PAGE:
Our Lord in His Incarnation acts as the medium between the invisible God and the creatures. It was necessary, according to the design of eternal Love towards the creation, and for the perfecting of the bliss and holiness of the creatures, to constitute a link to bind,
to unite them with God. Our Lord supplies this link in His own Person. The complete purpose of the Incarnation is fulfilled in the final ingathering and reunion -to use the Scriptural term, the "reconciliation”—of all the elect creatures, and our Lord is the principle of reunion, the Reconciler of all orders of intelligent beings throughout the entire range of created life, which circulates to and fro around Him, as it emanates from Him, and pervades and unites all the separate individuals who are to be taken up into this entireness of a blessed Unity in the consummation of bliss through the accomplishment of the predestination of God.
Our Lord in the text expresses the fact of His being thus the One medium of union between the Father and the elect. This is the primary meaning of the words, “And all Mine are Thine, and Thine are Mine." He is, through the operation of the Eternal Spirit, both the cause and bond of this union. The extent to which it reaches forth on every side, is revealed by St. Paul, as e.g. in the Colossians, where Christ is represented to be the cause of the first creation, as it was projected forth from God, creating life to be dependent on God through Him. He describes our Lord as the Image, the visible manifested form or expression of the invisible God: "For by Him were all things created, that are in heaven, and that are in earth, visible and invisible, whether they be thrones, or dominions, or principalities, or powers: all things were created by Him, and for Him and He is before all things, and by Him all things consist "."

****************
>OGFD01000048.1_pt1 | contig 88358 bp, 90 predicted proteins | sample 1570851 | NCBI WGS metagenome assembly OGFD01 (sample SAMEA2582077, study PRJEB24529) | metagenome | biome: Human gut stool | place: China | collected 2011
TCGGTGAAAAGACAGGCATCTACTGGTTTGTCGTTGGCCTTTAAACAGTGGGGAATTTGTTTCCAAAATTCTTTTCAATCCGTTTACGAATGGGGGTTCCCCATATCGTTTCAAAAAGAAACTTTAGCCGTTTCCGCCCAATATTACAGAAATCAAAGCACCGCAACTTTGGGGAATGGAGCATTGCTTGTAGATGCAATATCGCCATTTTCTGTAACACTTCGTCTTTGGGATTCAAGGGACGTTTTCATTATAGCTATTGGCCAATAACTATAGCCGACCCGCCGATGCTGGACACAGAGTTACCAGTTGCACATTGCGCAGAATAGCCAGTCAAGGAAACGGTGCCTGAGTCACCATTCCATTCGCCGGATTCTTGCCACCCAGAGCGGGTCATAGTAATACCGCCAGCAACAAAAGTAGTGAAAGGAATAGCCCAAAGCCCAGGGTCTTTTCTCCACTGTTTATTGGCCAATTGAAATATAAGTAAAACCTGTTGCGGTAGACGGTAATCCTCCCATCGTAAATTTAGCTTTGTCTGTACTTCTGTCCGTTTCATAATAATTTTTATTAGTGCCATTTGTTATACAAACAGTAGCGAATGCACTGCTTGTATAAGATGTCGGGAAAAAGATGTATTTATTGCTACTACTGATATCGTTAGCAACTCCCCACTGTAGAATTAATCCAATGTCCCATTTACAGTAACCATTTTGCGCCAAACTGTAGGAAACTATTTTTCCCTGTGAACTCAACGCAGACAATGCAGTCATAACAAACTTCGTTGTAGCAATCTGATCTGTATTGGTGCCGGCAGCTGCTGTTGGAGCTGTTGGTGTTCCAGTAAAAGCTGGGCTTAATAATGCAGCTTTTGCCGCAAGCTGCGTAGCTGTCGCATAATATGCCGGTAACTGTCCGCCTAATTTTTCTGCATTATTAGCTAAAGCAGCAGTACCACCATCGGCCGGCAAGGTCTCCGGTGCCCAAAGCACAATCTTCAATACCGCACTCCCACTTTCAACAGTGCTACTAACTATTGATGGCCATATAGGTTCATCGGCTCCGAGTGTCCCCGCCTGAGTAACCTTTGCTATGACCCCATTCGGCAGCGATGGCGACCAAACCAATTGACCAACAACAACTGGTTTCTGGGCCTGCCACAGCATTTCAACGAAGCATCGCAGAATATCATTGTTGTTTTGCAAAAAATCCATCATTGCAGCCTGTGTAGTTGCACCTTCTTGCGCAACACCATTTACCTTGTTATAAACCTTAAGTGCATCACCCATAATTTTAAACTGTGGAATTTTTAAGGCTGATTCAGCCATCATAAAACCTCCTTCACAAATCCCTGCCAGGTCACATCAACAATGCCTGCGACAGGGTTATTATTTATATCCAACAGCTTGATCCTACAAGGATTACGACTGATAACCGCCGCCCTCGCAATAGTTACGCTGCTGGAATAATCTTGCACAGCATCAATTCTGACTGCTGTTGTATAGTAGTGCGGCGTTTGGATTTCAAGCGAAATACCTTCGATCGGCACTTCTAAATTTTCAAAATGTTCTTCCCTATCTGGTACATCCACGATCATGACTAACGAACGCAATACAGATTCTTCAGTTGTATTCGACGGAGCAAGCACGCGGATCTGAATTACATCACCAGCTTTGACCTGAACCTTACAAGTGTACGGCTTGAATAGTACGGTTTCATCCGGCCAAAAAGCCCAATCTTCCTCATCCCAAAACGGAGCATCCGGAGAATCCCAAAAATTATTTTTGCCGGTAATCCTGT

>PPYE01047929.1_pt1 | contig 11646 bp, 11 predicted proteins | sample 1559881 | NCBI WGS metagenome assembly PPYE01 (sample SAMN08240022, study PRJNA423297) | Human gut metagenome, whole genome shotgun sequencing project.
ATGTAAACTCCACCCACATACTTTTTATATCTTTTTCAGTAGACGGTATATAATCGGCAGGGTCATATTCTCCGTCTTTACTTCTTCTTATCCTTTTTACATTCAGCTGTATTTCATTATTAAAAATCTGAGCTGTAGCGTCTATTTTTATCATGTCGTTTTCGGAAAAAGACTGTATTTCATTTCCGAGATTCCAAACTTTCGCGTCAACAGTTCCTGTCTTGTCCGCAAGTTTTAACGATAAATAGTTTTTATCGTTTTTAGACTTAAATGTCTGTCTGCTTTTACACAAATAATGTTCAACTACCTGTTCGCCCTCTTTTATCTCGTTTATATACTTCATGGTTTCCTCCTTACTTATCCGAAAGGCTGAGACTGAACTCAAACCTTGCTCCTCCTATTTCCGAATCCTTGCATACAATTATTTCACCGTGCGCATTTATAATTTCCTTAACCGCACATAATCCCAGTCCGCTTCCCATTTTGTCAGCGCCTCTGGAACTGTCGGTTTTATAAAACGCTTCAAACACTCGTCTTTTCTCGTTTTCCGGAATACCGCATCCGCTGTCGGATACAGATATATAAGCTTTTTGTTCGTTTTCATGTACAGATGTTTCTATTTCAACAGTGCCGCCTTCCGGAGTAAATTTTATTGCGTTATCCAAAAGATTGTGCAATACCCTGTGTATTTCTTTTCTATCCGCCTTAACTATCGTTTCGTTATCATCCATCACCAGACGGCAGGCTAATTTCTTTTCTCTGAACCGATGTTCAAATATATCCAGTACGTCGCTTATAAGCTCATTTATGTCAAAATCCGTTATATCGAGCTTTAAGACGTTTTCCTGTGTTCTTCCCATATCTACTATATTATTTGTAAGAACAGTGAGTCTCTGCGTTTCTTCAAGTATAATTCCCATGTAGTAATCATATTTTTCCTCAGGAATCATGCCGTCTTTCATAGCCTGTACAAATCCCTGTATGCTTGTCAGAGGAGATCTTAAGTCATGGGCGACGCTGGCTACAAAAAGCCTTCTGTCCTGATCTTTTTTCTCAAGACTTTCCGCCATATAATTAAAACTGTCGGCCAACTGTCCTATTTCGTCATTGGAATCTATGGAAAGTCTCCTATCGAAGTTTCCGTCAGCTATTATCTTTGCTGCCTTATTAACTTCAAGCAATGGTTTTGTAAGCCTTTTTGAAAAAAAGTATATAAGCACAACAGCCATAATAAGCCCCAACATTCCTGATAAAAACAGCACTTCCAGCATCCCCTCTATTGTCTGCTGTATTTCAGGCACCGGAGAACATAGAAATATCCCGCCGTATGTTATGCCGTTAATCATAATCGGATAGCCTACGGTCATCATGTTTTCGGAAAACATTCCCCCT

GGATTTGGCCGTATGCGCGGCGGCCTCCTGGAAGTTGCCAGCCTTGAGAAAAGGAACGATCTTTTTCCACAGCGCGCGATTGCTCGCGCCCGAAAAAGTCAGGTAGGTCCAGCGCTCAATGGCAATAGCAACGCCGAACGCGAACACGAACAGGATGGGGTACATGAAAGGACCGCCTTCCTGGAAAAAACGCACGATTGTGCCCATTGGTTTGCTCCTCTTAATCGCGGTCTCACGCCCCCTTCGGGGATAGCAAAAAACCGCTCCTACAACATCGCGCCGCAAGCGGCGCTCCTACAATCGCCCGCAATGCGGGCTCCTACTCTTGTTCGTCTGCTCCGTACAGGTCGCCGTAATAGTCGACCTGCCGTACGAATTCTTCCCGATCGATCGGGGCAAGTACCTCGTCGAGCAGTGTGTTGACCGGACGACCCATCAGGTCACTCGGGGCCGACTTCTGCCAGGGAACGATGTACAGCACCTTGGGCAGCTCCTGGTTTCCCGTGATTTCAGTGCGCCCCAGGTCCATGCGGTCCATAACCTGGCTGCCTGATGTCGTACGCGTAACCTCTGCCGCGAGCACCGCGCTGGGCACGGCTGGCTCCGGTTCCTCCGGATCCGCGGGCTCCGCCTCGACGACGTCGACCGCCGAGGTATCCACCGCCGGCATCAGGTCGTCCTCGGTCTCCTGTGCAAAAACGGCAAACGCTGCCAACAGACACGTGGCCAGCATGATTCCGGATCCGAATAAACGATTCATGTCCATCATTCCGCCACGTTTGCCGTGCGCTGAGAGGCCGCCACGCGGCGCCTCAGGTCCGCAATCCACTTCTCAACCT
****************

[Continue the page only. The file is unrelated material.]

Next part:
Afterwards the Apostle reveals the subsequent truth that Christ is likewise the Restorer of the Creation after the Fall, the cause of the reunion of what had been separated from God by sin: "For it pleased the Father that
b Col. i. 16, 17.
in Him should all fulness dwell; and, having made peace through the Blood of His Cross, by Him to reconcile all things unto Himself; by Him, I say, whether they be things in earth, or things in heaven." The whole vast circumference of created being revives in the union of love which, centring in Christ, diffuses itself so as to take up and absorb into itself all true angelic as well as all true human life.
But human life has its special distinctive glory in the midst of that all-glorious mystical Body of which Christ is the Head and Heart: "He took not on Him the nature of angels; but He took on Him the seed of Abraham." There is a oneness between Christ and His own elect among men, through their common nature, which is peculiar to man. Where do we read anything with regard to angels in their relation to our Lord, like to what St. Paul speaks of as the end of the ministry on earth of Apostles, Prophets, Evangelists, pastors, and teachers? It was ordained, as he declares, “ for the perfecting of the saints, for the work of the ministry, for the edifying of the Body of Christ: till we all come in the unity of the faith, and of the knowledge of the Son of God, unto a perfect man, unto the measure of the stature of the fulness of Christe." St. Paul describes the result to be that the whole body of the redeemed from among men form but one man, that there is but one individual, as it were, compacted together, composed of the multitudinous individual souls of men, our Lord having His part with us in the complete Humanity—for he speaks of Him as the Head, and the rest, His own elect people, as the members of this one complete Body. And this idea runs throughout Holy Scripture; for separate individual men are compared to the eye and the hand, and the d Heb. ii. 16. Eph. iv. 12, 13.
e Col. i. 19, 20.